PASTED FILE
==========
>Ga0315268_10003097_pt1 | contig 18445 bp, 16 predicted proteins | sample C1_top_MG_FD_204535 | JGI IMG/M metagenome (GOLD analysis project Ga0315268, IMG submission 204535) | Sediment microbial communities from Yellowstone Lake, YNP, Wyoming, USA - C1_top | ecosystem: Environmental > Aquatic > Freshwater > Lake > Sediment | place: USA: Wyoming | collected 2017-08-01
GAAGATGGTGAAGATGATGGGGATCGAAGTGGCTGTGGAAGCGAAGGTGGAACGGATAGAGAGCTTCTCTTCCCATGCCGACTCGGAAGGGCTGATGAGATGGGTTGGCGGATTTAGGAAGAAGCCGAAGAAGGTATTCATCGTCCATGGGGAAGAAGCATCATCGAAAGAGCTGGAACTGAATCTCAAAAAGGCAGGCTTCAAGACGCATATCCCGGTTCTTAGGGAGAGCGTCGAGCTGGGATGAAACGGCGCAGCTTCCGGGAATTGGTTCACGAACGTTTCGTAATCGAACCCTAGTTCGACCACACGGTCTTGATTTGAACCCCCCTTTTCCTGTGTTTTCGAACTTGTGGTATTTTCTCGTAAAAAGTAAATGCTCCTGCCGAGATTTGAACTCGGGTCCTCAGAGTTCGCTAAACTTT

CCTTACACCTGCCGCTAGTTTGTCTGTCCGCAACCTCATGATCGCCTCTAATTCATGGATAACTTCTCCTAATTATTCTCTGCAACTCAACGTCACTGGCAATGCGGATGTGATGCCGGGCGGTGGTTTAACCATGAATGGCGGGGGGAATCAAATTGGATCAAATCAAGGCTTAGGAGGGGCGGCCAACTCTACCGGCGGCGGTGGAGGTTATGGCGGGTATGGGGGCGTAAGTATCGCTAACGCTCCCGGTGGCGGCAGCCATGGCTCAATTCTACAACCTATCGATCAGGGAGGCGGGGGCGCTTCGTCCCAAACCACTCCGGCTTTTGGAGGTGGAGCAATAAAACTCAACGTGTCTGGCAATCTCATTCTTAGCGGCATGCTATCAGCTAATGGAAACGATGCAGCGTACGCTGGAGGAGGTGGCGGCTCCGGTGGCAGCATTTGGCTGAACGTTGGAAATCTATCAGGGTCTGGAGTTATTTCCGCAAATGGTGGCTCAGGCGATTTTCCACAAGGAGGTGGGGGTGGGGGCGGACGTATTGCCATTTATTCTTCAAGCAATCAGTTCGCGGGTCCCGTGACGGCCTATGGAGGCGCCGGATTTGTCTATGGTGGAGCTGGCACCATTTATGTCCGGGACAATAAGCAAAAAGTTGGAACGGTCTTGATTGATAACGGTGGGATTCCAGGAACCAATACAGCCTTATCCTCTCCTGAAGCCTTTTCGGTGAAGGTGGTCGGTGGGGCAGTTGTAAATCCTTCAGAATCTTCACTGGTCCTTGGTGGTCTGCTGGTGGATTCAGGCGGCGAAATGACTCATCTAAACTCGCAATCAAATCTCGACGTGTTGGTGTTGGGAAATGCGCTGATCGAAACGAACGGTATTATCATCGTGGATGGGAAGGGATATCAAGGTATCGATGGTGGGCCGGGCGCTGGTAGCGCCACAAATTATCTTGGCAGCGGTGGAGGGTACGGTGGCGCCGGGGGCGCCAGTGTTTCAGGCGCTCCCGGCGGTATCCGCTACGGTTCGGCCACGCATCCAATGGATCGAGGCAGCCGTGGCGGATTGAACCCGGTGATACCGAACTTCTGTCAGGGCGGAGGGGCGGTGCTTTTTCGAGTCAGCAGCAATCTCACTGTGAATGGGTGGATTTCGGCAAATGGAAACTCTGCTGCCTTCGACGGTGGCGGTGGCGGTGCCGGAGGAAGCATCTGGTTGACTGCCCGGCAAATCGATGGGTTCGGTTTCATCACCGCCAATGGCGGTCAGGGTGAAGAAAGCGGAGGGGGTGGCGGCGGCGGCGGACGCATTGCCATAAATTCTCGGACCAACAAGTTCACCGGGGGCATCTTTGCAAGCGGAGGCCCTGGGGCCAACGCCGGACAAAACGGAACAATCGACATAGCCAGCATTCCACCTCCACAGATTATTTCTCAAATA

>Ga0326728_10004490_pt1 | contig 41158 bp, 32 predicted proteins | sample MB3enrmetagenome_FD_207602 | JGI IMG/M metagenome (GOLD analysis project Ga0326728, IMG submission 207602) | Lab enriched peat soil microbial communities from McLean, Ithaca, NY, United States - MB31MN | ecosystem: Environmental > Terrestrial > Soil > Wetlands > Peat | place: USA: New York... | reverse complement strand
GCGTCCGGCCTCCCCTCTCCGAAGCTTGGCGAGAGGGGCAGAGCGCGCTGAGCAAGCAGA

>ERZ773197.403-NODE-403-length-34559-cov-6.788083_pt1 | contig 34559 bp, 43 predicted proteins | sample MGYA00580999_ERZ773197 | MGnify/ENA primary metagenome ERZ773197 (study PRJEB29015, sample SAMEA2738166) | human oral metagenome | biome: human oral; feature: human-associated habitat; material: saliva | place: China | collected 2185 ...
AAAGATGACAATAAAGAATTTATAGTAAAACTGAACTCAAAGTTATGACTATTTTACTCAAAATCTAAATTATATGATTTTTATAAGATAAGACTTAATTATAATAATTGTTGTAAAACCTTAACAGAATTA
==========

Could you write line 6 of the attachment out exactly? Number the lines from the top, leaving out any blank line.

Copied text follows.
>ERZ773197.403-NODE-403-length-34559-cov-6.788083_pt1 | contig 34559 bp, 43 predicted proteins | sample MGYA00580999_ERZ773197 | MGnify/ENA primary metagenome ERZ773197 (study PRJEB29015, sample SAMEA2738166) | human oral metagenome | biome: human oral; feature: human-associated habitat; material: saliva | place: China | collected 2185 ...